One of the activities I have used time and time again is building a LEGO duck to showcase the power of hands on learning, thinking with parameters, and to revisit the power of being a kid again. This simple activity is a quick and yet powerful way to engage the brain into thinking and learning. I have used it to serve several purposes that I would like to share with you in hopes that it inspires you to give it a try.
Teaching Moment #1: Makerspace Workshop
When I run a makerspace workshop I always start with a making challenge right away. Before I even introduce myself or anything else I toss out whatever the materials are needed for the day and we build. The goal is to model the way and not just talk about making. I want to break the traditional PD/session routine. So we build. We build quick. Here is how it works.
I used to have hundreds of these small duck kits of six pieces. If you can find these kits go for it. However, they are not required at all. I also know that is not practical so just give everyone the same pieces from the LEGO pieces you own. Pull random ones. Take the image above and try to find these type of pieces. Less is more to challenge the brain. If not, then grab some of the same pieces and don’t worry about the color.
If you don’t have LEGO pieces sitting around, then you have a few options
- Send out an email blast to parents. It is amazing how many middle school and high school parents will donate LEGO bins as they just sit and collect dust in their homes.
- Buy some. I recommend
How It Works
We are jumping in right away. You will be thinking with your hands. Are you ready because here we go. No time to ease into things. We are getting after it right now. Put on your thinking caps boys and girls because this maker train is about to take off.
Here is your challenge:
You will be given 60 seconds to make the best duck you can. Are you ready to do some thinking with your hands?
Get the timer ready. Put on your thinking hat and…….
It is amazing what they will come up with. Here are some examples of ducks created by students and my own kids when I was piloting and testing out the idea to make sure it was successful.
Post Duck Reflection
It is always good to reflect so I pose these questions for conversation with the whole group.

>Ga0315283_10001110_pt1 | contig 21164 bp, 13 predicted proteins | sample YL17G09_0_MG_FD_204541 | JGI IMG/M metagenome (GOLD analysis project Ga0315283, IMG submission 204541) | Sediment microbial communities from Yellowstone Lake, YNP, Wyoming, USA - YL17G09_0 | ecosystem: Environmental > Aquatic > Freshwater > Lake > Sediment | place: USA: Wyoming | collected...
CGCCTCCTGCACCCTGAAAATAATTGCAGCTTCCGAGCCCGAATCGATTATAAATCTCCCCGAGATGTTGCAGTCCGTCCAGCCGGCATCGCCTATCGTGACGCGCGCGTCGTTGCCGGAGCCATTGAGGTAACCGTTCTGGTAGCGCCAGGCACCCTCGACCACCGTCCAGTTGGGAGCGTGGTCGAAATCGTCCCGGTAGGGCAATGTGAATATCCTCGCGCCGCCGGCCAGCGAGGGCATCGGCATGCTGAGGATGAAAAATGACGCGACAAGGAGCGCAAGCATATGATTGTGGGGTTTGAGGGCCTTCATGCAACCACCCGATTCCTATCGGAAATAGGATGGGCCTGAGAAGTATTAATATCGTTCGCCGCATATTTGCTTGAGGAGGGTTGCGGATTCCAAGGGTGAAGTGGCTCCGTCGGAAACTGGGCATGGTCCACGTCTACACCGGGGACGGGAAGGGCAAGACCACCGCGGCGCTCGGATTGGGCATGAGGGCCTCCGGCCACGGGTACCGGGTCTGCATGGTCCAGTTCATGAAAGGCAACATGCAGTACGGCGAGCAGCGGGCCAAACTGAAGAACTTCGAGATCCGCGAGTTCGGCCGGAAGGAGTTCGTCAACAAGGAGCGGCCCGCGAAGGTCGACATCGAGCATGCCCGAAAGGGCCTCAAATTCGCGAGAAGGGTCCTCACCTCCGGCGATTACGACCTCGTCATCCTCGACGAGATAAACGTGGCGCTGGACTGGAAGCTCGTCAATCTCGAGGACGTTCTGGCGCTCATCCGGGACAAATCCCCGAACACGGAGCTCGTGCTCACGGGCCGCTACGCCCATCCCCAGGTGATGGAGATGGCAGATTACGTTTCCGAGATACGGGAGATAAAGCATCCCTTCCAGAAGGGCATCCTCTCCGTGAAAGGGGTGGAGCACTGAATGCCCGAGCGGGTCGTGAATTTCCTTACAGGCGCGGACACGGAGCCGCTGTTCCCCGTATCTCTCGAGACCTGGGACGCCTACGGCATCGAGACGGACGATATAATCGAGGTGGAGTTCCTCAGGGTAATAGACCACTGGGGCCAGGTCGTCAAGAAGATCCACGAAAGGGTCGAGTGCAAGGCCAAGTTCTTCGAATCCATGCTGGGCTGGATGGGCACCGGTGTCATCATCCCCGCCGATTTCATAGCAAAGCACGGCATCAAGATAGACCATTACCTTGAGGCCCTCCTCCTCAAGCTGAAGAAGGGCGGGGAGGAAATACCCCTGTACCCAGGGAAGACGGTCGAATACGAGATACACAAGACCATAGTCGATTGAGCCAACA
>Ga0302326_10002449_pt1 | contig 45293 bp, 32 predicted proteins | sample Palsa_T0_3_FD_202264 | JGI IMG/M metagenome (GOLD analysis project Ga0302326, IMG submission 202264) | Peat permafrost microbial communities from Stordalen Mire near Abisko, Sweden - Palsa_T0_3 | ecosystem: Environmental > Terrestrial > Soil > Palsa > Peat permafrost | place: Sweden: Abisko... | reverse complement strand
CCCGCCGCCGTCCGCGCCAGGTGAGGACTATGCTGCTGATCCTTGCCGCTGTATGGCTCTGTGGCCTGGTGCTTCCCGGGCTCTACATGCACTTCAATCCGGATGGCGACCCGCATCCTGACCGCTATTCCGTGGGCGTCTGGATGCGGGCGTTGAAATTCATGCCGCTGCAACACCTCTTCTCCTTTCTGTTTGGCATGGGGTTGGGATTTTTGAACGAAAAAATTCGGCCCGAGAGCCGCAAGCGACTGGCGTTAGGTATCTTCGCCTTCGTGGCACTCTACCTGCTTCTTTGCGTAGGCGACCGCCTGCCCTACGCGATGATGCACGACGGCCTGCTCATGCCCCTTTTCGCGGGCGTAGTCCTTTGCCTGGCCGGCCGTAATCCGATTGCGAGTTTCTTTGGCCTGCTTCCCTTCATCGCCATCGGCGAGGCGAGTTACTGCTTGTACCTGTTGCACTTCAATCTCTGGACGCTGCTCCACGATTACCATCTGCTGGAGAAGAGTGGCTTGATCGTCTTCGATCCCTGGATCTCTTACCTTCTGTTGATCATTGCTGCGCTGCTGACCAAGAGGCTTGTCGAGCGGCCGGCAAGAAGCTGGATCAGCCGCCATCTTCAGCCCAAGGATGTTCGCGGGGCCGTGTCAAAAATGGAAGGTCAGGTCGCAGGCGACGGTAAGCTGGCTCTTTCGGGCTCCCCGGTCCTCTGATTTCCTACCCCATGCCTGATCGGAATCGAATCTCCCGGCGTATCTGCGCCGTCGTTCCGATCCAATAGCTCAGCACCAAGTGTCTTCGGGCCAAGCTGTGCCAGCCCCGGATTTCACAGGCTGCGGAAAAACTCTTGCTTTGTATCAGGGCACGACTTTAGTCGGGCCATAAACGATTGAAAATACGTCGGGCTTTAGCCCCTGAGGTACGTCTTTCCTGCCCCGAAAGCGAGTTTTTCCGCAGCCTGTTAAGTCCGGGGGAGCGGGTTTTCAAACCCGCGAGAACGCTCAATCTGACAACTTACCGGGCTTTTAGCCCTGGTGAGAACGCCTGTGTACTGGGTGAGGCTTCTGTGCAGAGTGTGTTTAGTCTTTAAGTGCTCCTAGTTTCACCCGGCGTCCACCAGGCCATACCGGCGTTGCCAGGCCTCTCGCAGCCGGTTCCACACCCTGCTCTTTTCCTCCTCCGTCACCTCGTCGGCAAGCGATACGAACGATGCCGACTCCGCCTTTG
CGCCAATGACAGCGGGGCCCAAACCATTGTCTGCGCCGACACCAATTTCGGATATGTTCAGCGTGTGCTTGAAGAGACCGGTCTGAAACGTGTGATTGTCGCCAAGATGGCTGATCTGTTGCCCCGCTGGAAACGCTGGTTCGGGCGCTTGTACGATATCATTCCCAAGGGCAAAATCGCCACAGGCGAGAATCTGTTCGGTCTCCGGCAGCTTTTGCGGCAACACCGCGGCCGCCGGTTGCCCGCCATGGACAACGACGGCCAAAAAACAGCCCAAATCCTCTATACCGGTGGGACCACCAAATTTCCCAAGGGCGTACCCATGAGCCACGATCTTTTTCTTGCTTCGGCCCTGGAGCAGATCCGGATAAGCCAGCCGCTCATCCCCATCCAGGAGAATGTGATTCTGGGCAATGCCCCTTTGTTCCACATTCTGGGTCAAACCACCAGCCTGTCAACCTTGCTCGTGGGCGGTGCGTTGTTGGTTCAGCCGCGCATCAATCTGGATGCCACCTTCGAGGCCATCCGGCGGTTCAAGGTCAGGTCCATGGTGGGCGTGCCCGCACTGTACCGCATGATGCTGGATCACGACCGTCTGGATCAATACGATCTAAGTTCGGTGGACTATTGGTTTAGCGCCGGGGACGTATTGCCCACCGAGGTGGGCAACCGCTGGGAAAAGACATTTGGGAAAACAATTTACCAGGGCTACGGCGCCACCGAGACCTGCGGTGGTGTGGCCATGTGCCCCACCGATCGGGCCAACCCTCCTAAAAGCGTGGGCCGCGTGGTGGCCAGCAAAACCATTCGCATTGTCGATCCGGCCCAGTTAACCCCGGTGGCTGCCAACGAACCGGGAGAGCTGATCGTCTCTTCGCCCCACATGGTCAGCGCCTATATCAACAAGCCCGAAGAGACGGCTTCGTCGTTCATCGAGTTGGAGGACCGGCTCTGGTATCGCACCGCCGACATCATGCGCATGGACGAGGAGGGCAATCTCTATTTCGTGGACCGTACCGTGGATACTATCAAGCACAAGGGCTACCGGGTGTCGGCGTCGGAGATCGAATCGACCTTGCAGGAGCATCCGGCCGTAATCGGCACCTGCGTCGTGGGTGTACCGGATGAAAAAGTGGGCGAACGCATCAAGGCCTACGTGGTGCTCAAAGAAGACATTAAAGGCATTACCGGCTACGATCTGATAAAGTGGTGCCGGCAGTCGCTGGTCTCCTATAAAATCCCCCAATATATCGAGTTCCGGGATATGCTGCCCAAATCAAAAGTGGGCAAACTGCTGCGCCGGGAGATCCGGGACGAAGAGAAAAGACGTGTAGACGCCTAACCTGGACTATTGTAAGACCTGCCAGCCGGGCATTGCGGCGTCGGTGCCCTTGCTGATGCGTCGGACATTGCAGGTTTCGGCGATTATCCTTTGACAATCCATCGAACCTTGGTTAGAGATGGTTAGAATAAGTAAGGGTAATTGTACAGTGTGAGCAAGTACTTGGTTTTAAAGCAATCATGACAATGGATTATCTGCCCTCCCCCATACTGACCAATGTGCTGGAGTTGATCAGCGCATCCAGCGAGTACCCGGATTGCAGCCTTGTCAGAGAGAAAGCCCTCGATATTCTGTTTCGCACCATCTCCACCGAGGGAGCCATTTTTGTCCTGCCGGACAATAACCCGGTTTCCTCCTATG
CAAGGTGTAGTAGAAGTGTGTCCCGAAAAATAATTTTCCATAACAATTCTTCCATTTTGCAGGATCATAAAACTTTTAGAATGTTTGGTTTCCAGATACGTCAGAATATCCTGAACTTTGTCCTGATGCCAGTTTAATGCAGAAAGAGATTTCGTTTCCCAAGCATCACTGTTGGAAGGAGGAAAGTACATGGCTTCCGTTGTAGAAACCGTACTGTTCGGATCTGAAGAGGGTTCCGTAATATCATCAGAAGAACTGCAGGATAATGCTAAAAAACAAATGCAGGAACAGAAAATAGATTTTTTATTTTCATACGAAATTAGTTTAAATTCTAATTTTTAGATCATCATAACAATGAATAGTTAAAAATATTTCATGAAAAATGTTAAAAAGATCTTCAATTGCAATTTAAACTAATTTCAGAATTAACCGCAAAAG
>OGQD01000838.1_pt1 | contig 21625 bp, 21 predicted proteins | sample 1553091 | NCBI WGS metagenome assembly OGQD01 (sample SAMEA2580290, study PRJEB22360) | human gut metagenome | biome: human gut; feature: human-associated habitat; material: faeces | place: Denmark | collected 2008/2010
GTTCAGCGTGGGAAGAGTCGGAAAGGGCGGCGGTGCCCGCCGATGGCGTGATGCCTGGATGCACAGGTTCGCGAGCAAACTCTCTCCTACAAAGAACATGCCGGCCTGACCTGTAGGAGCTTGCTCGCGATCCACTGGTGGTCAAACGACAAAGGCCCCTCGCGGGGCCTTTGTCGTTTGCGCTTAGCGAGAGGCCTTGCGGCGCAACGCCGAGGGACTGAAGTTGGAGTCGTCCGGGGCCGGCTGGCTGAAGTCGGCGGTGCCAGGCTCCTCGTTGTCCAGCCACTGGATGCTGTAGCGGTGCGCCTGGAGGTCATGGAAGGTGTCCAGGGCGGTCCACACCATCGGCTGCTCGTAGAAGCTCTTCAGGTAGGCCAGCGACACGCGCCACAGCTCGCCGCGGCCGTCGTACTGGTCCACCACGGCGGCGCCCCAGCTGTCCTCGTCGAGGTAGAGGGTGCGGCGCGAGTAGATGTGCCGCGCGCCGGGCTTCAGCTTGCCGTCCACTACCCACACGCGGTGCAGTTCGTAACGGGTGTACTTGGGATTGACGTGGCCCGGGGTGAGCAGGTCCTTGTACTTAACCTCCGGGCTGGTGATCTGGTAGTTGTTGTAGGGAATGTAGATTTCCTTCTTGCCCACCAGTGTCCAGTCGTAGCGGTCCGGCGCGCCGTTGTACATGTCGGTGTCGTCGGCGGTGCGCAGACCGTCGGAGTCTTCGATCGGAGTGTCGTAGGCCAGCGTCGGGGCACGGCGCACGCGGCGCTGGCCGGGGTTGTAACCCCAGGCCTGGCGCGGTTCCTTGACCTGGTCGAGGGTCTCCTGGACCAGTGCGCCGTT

What did you make? Go ahead and snap a picture and email it to email@example.com so I can add it to our collection page.
- What skills are used to make a LEGO duck? https://answergarden.ch/view
- Are any ducks the same?
- What lessons did you learn?
- What would you try next time?
- How else could we document this process?
I go on to show them how my daughter who was 4 at the time did the same challenge. My son even jumps in towards the end. I show this video because it is a good reminder how quickly the adult brain puts in parameters and sometimes limits creativity. She is not timed as she was only 4, but watching the process is pretty cool and a magical moment of being a kid. I apologize for her crazy hair.
LEGO Duck Challenge Part 2: Group Collaboration
Once we do this quick 3 minute activity you will witness the audience(adults, students, whoever) continue to build. Their eyes are down. They are tinkering with the pieces. What if I do this….. Or what if I change this piece…….What if I start all over…….
It is awesome. Instead of moving into the ho hum lecture style teaching and presenting we move quickly into another challenge. They have a bit of confidence. They have smiles. They are laughing.
So we go again
I remind them of the following essential elements to making
- Just start building. Trust your hands.
- Let them pick the bricks they want.
- If you are not sure where to start, then just let your hands do the work. The brain will catch up.
They will now be working as a team. No longer can they just think alone. They have to communicate, collaborate, and process how to make it work. Pay close attention to how the groups work. There are so many methods it is amazing and a great conversational piece.
Post Team Duck Reflection
By now they are good. They are content and ready to move on into substance. They have their fix. Theirs brains have been primed and juiced, but now they are ready for more. They want content. Connections. Proof of application.
You have them hooked. I quickly jump into a short discussion about play with the following ideas.
Play Allows Us To…..
- Team build
- Unleash creative thinking for accelerated innovation
- Work out a solution to a shared problem
- Create a shared mindset about something
- Constructive discussions where everybody is heard
- Build a shared vision
- Leadership development
- One-on-one coaching and team coaching
- Use with your children, family, school, …
At this point you can move into your next activity. If you are in the classroom, then where would you go? If you are teaching teachers, then where would you go? I am interested in your next steps.
What do you think? I will be sharing part 2 next week with some other school wide building challenges, but for now I would love to know how you can incorporate this idea into your classroom and school?